We are taught here the great lesson that to get, we must give; to accumulate, we must scatter; to make ourselves happy, we must make others happy; and in order to become spiritually vigorous, we must seek the spiritual good of others. In watering others, we are ourselves watered. How? Our efforts to be usefulbring out our powers for usefulness. We have latent talents and unused gifts that become apparent by exercise. Our strength for work is even hidden from ourselves until we take our stand and fight the Lord’s battles or climb the mountains of difficulty. We do not know what tender sympathies we possess until we try to dry the widow’s tears and soothe the orphan’s grief.
We often find in attempting to teach others that we gain instruction for ourselves. What gracious lessons some of us have learned in visiting the sick! We went to teach the Scriptures, and we came away blushing that our knowledge of them was so poor. In our conversation with humble saints, we are taught the way of God more perfectly for ourselves and get a deeper insight into divine truth. So watering others makes us humble. We discover how much grace there is where we had not looked for it, and how much the humble saint may outstrip us in knowledge.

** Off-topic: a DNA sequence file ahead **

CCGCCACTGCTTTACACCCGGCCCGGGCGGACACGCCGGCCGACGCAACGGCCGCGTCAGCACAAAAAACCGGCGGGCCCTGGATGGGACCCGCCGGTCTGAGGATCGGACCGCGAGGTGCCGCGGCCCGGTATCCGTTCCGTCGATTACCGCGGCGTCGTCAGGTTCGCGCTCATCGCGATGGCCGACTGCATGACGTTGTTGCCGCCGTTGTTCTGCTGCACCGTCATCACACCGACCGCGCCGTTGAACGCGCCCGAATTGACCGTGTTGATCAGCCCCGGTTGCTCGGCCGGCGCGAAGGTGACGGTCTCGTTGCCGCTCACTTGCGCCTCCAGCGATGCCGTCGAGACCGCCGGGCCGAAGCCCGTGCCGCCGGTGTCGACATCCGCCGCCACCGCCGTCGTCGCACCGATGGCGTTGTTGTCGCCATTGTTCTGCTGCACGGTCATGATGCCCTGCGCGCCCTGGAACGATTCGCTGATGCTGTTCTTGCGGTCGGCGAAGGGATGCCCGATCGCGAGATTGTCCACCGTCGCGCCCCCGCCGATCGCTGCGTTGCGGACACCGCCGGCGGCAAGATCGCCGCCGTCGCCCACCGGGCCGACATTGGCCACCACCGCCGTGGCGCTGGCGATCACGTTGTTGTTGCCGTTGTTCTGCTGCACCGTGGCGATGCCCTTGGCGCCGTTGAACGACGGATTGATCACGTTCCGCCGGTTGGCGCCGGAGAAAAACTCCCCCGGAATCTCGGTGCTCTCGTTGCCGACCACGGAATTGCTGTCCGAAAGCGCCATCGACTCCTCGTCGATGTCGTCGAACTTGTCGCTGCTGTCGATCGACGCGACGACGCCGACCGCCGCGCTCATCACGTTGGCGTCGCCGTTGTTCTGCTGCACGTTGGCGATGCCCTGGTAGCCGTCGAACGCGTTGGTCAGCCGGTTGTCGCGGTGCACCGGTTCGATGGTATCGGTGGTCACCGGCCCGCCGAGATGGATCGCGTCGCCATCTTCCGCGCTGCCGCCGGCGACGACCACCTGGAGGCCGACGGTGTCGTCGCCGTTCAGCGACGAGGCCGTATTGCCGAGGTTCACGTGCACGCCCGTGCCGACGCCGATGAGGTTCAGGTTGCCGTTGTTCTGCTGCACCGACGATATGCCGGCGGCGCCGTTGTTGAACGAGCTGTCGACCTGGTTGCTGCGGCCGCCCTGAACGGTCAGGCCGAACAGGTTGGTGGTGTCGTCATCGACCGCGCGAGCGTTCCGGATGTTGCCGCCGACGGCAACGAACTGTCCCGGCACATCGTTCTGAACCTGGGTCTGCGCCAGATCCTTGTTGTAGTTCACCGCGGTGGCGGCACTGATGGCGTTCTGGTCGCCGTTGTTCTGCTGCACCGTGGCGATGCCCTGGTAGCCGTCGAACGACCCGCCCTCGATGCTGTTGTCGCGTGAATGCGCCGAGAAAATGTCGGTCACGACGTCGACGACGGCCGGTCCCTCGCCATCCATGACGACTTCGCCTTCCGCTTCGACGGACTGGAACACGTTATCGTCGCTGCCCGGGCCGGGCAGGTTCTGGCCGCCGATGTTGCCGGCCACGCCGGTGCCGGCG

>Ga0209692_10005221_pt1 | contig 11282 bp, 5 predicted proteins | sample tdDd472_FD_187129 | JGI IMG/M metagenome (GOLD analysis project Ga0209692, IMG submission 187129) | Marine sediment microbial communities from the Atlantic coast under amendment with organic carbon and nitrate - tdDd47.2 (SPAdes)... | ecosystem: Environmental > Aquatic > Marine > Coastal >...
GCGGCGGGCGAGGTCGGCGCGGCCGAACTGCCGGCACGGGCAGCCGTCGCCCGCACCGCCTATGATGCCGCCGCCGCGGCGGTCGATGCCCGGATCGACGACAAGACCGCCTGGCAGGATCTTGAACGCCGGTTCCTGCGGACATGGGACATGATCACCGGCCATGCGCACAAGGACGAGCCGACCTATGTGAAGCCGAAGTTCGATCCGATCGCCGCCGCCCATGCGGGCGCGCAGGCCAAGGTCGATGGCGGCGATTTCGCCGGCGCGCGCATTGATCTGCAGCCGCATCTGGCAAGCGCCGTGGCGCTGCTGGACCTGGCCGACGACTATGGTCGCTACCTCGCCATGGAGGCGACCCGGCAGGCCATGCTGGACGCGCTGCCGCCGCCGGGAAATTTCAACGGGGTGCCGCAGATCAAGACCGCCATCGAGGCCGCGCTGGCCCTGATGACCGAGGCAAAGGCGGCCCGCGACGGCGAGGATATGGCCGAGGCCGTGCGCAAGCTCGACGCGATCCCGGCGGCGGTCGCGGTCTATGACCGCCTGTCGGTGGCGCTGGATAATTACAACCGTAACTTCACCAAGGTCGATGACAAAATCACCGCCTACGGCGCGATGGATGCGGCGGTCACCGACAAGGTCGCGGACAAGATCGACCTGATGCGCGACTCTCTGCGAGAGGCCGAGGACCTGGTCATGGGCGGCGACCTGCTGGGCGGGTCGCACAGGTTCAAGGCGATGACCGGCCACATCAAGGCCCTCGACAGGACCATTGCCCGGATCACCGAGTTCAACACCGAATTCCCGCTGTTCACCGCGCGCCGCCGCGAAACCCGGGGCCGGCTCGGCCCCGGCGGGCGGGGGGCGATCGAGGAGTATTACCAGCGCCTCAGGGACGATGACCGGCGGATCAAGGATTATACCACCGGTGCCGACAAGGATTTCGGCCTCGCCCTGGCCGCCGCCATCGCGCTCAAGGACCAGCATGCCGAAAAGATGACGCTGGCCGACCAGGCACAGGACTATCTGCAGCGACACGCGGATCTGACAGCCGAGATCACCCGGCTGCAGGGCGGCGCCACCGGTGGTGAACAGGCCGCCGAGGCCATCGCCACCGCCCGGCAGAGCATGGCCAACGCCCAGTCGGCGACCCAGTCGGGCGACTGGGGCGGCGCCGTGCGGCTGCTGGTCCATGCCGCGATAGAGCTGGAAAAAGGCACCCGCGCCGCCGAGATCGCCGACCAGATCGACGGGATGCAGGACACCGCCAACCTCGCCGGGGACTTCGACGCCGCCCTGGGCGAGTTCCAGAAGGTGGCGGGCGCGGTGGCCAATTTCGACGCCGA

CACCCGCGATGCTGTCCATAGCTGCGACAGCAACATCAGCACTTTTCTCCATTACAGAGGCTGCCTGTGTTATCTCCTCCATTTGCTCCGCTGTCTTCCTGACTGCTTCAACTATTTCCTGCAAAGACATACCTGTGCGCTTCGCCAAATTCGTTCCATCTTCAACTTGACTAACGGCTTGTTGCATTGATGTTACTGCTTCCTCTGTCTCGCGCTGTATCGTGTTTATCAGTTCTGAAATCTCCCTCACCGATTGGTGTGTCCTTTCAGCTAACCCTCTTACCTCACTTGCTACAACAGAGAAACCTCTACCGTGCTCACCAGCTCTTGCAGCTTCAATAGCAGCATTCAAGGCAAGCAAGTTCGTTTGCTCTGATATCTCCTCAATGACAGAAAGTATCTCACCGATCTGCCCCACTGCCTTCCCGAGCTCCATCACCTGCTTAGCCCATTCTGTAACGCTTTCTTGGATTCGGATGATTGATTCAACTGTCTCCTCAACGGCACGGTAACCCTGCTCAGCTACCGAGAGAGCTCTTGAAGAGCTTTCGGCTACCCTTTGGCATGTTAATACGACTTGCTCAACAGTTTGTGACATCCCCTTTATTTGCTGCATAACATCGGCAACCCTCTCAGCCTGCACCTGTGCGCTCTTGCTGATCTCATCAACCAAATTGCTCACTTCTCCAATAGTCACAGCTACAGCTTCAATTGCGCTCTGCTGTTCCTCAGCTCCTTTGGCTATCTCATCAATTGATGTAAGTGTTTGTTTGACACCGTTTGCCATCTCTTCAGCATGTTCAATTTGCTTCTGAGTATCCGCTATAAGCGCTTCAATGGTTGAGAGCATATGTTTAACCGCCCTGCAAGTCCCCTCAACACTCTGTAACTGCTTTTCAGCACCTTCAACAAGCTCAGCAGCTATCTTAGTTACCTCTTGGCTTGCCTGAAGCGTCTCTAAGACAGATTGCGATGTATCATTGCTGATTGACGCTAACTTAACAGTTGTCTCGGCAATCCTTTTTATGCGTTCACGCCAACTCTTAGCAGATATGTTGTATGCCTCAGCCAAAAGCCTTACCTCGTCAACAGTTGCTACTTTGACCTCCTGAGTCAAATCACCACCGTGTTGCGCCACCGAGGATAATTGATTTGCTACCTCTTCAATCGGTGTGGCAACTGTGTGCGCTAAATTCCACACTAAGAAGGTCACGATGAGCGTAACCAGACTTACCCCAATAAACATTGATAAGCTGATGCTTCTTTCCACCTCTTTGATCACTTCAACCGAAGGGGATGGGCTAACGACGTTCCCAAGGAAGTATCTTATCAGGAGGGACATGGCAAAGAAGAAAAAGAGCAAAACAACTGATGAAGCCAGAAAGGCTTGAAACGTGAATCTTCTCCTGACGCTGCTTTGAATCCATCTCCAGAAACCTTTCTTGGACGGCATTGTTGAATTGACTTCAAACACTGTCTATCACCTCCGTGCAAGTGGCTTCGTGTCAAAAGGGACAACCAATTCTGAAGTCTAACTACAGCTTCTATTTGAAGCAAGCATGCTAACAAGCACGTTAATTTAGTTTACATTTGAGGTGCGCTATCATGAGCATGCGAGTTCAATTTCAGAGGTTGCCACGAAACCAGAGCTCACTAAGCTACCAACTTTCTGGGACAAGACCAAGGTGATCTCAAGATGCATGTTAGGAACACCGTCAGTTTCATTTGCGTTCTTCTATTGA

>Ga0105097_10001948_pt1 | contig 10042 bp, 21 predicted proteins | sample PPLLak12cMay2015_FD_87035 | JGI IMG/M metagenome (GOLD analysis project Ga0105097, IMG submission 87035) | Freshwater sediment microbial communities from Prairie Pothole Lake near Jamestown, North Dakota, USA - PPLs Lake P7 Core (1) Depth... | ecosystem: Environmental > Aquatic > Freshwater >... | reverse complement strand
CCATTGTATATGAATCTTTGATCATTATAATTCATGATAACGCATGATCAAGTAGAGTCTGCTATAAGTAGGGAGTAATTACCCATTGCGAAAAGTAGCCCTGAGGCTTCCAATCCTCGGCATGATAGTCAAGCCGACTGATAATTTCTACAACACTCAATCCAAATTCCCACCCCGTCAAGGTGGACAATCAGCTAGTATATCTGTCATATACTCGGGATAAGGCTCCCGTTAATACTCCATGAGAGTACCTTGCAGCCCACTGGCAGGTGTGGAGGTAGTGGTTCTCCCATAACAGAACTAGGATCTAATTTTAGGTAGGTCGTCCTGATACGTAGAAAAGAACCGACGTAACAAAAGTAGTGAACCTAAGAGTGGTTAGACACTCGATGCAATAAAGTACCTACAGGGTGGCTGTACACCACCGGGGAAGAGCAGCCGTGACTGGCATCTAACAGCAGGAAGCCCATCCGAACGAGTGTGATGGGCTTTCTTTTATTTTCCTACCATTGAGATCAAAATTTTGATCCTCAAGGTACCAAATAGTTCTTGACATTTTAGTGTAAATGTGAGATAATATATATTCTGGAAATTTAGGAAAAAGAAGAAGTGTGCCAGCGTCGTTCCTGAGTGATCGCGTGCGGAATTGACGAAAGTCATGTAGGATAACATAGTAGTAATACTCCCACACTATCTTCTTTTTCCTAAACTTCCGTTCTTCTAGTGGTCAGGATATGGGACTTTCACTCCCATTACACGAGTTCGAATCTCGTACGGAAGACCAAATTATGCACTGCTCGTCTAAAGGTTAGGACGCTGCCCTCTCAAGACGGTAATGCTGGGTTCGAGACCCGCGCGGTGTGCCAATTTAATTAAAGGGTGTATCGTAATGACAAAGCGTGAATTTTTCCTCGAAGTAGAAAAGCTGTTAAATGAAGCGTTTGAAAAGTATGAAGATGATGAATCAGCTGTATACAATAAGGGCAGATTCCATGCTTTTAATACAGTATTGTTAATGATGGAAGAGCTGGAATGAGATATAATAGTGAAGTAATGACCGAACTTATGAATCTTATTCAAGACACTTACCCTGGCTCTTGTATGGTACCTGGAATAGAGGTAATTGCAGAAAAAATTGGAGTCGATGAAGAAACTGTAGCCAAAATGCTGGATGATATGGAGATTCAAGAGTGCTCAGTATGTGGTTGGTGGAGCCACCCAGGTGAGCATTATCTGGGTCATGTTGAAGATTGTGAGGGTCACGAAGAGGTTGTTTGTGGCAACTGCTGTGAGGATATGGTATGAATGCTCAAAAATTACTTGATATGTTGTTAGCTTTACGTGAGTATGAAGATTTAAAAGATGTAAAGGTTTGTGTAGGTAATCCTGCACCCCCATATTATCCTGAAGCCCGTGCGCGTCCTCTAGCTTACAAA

Our own comfort is also increased by working for others. We endeavor to cheer them, and the consolation gladdens our own heart. Consider the two men in the snow—one massaged the other’s limbs to keep him from dying, and in doing so kept his own blood circulating and saved his own life. Remember the poor widow who supplied the prophet’s needs from her own meager resources, and from that day she never experienced need again. Give, and it will be given to you—good measure, pressed down, shaken together and running over.